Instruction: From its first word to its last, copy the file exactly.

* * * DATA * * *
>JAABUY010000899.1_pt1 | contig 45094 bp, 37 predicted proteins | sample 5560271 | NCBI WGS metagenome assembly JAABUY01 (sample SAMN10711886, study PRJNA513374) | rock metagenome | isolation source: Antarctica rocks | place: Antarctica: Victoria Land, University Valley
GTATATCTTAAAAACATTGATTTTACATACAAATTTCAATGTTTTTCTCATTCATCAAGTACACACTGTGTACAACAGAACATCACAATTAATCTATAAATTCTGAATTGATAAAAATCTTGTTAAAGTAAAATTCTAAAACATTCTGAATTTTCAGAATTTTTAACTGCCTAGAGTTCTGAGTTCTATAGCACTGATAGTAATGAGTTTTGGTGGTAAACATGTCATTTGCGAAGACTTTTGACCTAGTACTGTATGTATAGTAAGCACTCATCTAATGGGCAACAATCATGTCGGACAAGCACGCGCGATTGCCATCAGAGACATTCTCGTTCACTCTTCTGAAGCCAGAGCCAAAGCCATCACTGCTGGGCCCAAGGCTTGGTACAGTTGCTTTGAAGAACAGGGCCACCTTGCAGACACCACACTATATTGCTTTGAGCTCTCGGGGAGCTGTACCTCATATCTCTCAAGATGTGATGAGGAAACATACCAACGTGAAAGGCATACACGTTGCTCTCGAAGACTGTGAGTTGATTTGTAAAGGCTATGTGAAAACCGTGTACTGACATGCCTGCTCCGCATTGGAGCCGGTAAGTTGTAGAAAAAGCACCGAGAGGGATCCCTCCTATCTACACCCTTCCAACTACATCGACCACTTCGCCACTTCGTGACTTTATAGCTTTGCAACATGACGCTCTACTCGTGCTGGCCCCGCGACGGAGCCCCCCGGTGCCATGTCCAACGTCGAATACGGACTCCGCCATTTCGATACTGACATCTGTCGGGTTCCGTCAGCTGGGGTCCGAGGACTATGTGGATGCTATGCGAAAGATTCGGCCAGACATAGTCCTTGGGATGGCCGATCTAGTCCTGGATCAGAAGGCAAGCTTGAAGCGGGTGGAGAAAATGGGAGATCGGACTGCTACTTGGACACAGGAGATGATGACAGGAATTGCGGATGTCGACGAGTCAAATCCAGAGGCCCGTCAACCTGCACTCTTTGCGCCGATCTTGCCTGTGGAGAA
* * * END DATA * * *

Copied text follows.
>JAABUY010000899.1_pt1 | contig 45094 bp, 37 predicted proteins | sample 5560271 | NCBI WGS metagenome assembly JAABUY01 (sample SAMN10711886, study PRJNA513374) | rock metagenome | isolation source: Antarctica rocks | place: Antarctica: Victoria Land, University Valley
GTATATCTTAAAAACATTGATTTTACATACAAATTTCAATGTTTTTCTCATTCATCAAGTACACACTGTGTACAACAGAACATCACAATTAATCTATAAATTCTGAATTGATAAAAATCTTGTTAAAGTAAAATTCTAAAACATTCTGAATTTTCAGAATTTTTAACTGCCTAGAGTTCTGAGTTCTATAGCACTGATAGTAATGAGTTTTGGTGGTAAACATGTCATTTGCGAAGACTTTTGACCTAGTACTGTATGTATAGTAAGCACTCATCTAATGGGCAACAATCATGTCGGACAAGCACGCGCGATTGCCATCAGAGACATTCTCGTTCACTCTTCTGAAGCCAGAGCCAAAGCCATCACTGCTGGGCCCAAGGCTTGGTACAGTTGCTTTGAAGAACAGGGCCACCTTGCAGACACCACACTATATTGCTTTGAGCTCTCGGGGAGCTGTACCTCATATCTCTCAAGATGTGATGAGGAAACATACCAACGTGAAAGGCATACACGTTGCTCTCGAAGACTGTGAGTTGATTTGTAAAGGCTATGTGAAAACCGTGTACTGACATGCCTGCTCCGCATTGGAGCCGGTAAGTTGTAGAAAAAGCACCGAGAGGGATCCCTCCTATCTACACCCTTCCAACTACATCGACCACTTCGCCACTTCGTGACTTTATAGCTTTGCAACATGACGCTCTACTCGTGCTGGCCCCGCGACGGAGCCCCCCGGTGCCATGTCCAACGTCGAATACGGACTCCGCCATTTCGATACTGACATCTGTCGGGTTCCGTCAGCTGGGGTCCGAGGACTATGTGGATGCTATGCGAAAGATTCGGCCAGACATAGTCCTTGGGATGGCCGATCTAGTCCTGGATCAGAAGGCAAGCTTGAAGCGGGTGGAGAAAATGGGAGATCGGACTGCTACTTGGACACAGGAGATGATGACAGGAATTGCGGATGTCGACGAGTCAAATCCAGAGGCCCGTCAACCTGCACTCTTTGCGCCGATCTTGCCTGTGGAGAA